• At a party with some kids from school, Judy gets “drunk on fruit punch.” Her friend tells her, “You don’t want your parents to see you like this.”
  • When Uncle Stephen is on his deathbed, he asks for a glass of wine. Judy’s mom pours wine for him and a small glass for Judy.
  • Uncle Stephen has been taking morphine for his pain; by the time he dies, his bottle of morphine is empty.


  • Profanity is used frequently. Profanity includes: fuck, shit, hell, ass, and damn.
  • “Oh my God” is often used as an exclamation.
  • Art is determined to reclaim the words “faggot” and “fag,” which is a recurring point throughout the story. Judy’s mom asks Art not to use the word because “I heard that word hissed at my brother like a dagger throughout his childhood, and I don’t want to hear it ever again.” They eventually agree to disagree.
  • After coming out, Reza has “heard every possible word a homosexual could be called . . . Faggot. Pansy. Mary. Butt pirate. Fruit. Turd burglar. Flamer. Nancy. Queen.”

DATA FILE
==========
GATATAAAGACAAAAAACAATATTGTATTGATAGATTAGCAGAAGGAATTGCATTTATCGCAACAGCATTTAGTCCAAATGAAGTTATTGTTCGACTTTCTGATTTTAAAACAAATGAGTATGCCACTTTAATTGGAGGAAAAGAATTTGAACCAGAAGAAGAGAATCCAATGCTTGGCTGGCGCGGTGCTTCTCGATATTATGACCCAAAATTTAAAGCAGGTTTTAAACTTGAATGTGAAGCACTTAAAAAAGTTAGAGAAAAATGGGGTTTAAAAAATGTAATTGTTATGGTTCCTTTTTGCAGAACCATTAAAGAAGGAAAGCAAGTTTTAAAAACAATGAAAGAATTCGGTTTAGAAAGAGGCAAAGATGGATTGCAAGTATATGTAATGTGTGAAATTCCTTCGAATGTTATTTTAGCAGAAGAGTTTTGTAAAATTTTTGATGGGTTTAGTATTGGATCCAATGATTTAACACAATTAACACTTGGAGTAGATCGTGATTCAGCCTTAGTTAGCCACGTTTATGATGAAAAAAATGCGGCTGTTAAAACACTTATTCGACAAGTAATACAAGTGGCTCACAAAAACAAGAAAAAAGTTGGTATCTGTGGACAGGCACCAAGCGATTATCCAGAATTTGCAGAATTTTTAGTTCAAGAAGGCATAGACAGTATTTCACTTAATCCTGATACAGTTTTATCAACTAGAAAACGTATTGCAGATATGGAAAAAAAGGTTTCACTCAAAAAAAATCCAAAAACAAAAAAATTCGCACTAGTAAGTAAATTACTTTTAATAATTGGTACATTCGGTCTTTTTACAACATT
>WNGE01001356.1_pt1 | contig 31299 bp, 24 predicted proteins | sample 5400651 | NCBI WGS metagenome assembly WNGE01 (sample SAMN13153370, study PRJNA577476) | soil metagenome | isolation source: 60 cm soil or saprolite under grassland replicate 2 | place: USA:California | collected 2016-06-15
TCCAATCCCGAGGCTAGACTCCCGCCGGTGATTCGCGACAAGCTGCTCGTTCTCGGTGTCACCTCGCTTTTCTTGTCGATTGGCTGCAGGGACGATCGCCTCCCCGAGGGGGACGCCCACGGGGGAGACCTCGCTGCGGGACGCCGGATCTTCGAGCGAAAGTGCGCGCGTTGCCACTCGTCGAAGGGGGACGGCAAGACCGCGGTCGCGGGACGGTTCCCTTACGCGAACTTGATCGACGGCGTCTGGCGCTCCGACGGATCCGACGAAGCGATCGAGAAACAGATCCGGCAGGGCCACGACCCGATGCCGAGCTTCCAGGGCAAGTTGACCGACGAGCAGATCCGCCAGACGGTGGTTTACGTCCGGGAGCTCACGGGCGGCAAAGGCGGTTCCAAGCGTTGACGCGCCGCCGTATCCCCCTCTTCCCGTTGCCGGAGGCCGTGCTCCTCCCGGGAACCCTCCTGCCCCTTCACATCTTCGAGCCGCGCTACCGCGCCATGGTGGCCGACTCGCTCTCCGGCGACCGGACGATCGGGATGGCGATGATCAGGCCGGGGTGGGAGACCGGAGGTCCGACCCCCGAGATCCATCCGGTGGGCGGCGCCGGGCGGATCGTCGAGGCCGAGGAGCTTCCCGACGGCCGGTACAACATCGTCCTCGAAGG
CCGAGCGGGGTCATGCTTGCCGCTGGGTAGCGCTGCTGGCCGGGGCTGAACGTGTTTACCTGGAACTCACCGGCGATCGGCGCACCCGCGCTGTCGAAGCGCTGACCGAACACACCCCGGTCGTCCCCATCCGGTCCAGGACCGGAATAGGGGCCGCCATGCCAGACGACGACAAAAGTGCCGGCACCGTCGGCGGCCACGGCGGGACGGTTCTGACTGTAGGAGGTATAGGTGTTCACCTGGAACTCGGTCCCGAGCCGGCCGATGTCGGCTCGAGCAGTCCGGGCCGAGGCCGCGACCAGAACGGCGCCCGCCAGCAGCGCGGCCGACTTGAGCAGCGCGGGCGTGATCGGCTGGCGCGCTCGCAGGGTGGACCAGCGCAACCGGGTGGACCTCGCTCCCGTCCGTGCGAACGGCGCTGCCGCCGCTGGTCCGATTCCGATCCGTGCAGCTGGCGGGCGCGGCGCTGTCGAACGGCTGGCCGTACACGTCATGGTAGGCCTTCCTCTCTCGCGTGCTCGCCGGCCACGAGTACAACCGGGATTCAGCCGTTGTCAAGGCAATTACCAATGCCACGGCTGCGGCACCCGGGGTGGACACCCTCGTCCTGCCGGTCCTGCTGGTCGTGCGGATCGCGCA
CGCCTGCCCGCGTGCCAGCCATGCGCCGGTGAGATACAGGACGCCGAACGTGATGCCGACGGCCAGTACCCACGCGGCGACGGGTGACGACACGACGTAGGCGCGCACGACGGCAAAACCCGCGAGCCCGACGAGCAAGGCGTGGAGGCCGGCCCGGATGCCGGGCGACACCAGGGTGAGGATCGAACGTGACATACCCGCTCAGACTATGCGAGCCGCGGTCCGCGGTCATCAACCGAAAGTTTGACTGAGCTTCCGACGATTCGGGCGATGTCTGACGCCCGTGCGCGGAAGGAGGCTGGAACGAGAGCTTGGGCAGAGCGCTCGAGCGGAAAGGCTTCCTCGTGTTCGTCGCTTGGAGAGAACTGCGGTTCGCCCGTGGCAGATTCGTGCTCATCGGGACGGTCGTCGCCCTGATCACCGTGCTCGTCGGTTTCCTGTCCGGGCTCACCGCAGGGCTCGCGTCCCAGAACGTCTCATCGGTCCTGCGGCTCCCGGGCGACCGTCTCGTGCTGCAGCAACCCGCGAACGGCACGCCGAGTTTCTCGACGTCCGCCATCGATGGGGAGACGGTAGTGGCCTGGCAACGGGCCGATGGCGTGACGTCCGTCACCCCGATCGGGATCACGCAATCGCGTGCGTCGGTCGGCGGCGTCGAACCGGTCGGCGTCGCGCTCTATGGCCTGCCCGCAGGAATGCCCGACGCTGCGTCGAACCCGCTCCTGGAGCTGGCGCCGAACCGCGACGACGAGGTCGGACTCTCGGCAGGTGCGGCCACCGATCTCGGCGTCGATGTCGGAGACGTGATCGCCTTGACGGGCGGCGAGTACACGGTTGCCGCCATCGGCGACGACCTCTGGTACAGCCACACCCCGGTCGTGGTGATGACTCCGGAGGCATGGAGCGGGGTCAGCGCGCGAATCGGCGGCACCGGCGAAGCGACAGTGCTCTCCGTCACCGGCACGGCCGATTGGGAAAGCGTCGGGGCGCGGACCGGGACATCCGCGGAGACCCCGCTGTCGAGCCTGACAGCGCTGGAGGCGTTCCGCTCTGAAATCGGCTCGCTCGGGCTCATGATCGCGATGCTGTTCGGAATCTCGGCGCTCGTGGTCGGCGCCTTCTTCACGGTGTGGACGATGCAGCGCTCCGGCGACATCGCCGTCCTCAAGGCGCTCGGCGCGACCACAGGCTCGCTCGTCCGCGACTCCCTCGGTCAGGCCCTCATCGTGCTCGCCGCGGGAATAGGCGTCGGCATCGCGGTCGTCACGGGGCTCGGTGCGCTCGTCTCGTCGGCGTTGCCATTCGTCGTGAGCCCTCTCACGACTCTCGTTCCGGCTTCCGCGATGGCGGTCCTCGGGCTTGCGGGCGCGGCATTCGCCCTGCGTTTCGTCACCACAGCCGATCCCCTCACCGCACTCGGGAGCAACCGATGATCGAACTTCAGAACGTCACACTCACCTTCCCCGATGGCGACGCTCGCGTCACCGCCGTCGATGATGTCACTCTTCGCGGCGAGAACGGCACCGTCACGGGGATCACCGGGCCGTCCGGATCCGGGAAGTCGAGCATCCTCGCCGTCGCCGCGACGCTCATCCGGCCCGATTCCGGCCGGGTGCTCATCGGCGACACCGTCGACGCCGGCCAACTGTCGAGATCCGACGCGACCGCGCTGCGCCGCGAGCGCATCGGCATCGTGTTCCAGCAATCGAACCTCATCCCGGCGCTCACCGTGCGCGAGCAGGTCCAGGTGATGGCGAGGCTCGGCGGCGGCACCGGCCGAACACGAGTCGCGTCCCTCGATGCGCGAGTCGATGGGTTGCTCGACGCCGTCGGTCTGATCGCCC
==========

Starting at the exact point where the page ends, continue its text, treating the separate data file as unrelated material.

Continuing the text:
• Art can see “auras.” Readers might recognize them as a condition called synesthesia, but to Art they take on a spiritual and artistic significance. Art doesn’t “snap a photo unless I see its energy. I know they’re all black-and-white, but they have colors to me. Auras.”

Spiritual Content

  • Art says, “I think that if it weren’t for all the bullshit rules of Catholicism, then there would be no Madonna, because what is she if not a rebellion against all of this?”
  • In a church, Art thinks, “I don’t want to burn this place to the ground. What I want is to make them see that I AM HOLY. These thoughts of me and Reza, they are holy.”
  • A priest’s homily “makes multiple references to protecting ‘the unborn.’” Art thinks, “It’s amazing how gung-ho he is about saving the lives of fetuses, but then he turns a blind eye to all the actual humans DYING right in front of him.”
  • Art lights prayer candles in a church and thinks, “I know that I don’t believe in a God who can grant wishes, but if there’s even a chance that such a God exists, then I have some wishes I’d like granted.” He wishes for AIDS to be cured.

by Caroline Galdi


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“I want to contribute something. To capture all this, so that a hundred years from now, or a thousand years from now, people will remember it all and know that we existed. That we lived,” Art. —Like a Love Story